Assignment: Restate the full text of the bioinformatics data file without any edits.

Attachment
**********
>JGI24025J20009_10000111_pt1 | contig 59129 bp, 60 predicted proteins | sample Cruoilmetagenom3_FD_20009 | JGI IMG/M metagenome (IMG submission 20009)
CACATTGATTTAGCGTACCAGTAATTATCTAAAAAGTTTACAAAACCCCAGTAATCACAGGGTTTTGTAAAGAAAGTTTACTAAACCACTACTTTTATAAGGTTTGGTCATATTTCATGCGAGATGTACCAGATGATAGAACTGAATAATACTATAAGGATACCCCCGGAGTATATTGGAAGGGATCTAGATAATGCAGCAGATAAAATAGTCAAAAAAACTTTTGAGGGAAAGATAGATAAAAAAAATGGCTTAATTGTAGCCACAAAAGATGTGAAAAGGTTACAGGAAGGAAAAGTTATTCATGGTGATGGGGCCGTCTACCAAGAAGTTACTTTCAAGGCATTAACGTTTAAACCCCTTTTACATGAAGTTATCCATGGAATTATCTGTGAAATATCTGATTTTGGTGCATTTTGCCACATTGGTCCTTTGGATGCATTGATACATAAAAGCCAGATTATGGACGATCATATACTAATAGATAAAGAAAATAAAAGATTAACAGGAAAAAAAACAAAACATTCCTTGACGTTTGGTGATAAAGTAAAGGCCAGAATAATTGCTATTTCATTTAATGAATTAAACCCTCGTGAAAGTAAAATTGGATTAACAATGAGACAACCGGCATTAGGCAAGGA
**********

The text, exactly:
>JGI24025J20009_10000111_pt1 | contig 59129 bp, 60 predicted proteins | sample Cruoilmetagenom3_FD_20009 | JGI IMG/M metagenome (IMG submission 20009)
CACATTGATTTAGCGTACCAGTAATTATCTAAAAAGTTTACAAAACCCCAGTAATCACAGGGTTTTGTAAAGAAAGTTTACTAAACCACTACTTTTATAAGGTTTGGTCATATTTCATGCGAGATGTACCAGATGATAGAACTGAATAATACTATAAGGATACCCCCGGAGTATATTGGAAGGGATCTAGATAATGCAGCAGATAAAATAGTCAAAAAAACTTTTGAGGGAAAGATAGATAAAAAAAATGGCTTAATTGTAGCCACAAAAGATGTGAAAAGGTTACAGGAAGGAAAAGTTATTCATGGTGATGGGGCCGTCTACCAAGAAGTTACTTTCAAGGCATTAACGTTTAAACCCCTTTTACATGAAGTTATCCATGGAATTATCTGTGAAATATCTGATTTTGGTGCATTTTGCCACATTGGTCCTTTGGATGCATTGATACATAAAAGCCAGATTATGGACGATCATATACTAATAGATAAAGAAAATAAAAGATTAACAGGAAAAAAAACAAAACATTCCTTGACGTTTGGTGATAAAGTAAAGGCCAGAATAATTGCTATTTCATTTAATGAATTAAACCCTCGTGAAAGTAAAATTGGATTAACAATGAGACAACCGGCATTAGGCAAGGA